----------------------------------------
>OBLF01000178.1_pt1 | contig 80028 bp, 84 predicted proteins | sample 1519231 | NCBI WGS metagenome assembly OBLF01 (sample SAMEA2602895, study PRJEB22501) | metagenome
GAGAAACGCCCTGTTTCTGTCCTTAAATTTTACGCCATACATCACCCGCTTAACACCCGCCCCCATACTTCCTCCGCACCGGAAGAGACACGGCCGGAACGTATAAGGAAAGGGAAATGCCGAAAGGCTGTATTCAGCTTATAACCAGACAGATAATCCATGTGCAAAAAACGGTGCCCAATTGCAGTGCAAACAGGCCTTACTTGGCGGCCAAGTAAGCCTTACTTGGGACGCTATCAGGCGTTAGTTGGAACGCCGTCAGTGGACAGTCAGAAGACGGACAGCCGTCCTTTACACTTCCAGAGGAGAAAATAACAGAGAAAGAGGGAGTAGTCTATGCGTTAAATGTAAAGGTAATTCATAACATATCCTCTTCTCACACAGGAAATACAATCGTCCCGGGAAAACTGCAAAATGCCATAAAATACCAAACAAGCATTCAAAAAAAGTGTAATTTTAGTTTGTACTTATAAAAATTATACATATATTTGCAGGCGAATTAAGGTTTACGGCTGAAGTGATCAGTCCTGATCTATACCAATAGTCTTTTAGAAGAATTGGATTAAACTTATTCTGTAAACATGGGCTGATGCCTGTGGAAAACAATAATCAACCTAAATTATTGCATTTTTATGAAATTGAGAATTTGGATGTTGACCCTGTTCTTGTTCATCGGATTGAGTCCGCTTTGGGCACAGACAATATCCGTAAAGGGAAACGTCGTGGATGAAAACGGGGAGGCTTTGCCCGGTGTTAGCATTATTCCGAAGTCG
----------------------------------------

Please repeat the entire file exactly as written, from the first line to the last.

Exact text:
>OBLF01000178.1_pt1 | contig 80028 bp, 84 predicted proteins | sample 1519231 | NCBI WGS metagenome assembly OBLF01 (sample SAMEA2602895, study PRJEB22501) | metagenome
GAGAAACGCCCTGTTTCTGTCCTTAAATTTTACGCCATACATCACCCGCTTAACACCCGCCCCCATACTTCCTCCGCACCGGAAGAGACACGGCCGGAACGTATAAGGAAAGGGAAATGCCGAAAGGCTGTATTCAGCTTATAACCAGACAGATAATCCATGTGCAAAAAACGGTGCCCAATTGCAGTGCAAACAGGCCTTACTTGGCGGCCAAGTAAGCCTTACTTGGGACGCTATCAGGCGTTAGTTGGAACGCCGTCAGTGGACAGTCAGAAGACGGACAGCCGTCCTTTACACTTCCAGAGGAGAAAATAACAGAGAAAGAGGGAGTAGTCTATGCGTTAAATGTAAAGGTAATTCATAACATATCCTCTTCTCACACAGGAAATACAATCGTCCCGGGAAAACTGCAAAATGCCATAAAATACCAAACAAGCATTCAAAAAAAGTGTAATTTTAGTTTGTACTTATAAAAATTATACATATATTTGCAGGCGAATTAAGGTTTACGGCTGAAGTGATCAGTCCTGATCTATACCAATAGTCTTTTAGAAGAATTGGATTAAACTTATTCTGTAAACATGGGCTGATGCCTGTGGAAAACAATAATCAACCTAAATTATTGCATTTTTATGAAATTGAGAATTTGGATGTTGACCCTGTTCTTGTTCATCGGATTGAGTCCGCTTTGGGCACAGACAATATCCGTAAAGGGAAACGTCGTGGATGAAAACGGGGAGGCTTTGCCCGGTGTTAGCATTATTCCGAAGTCG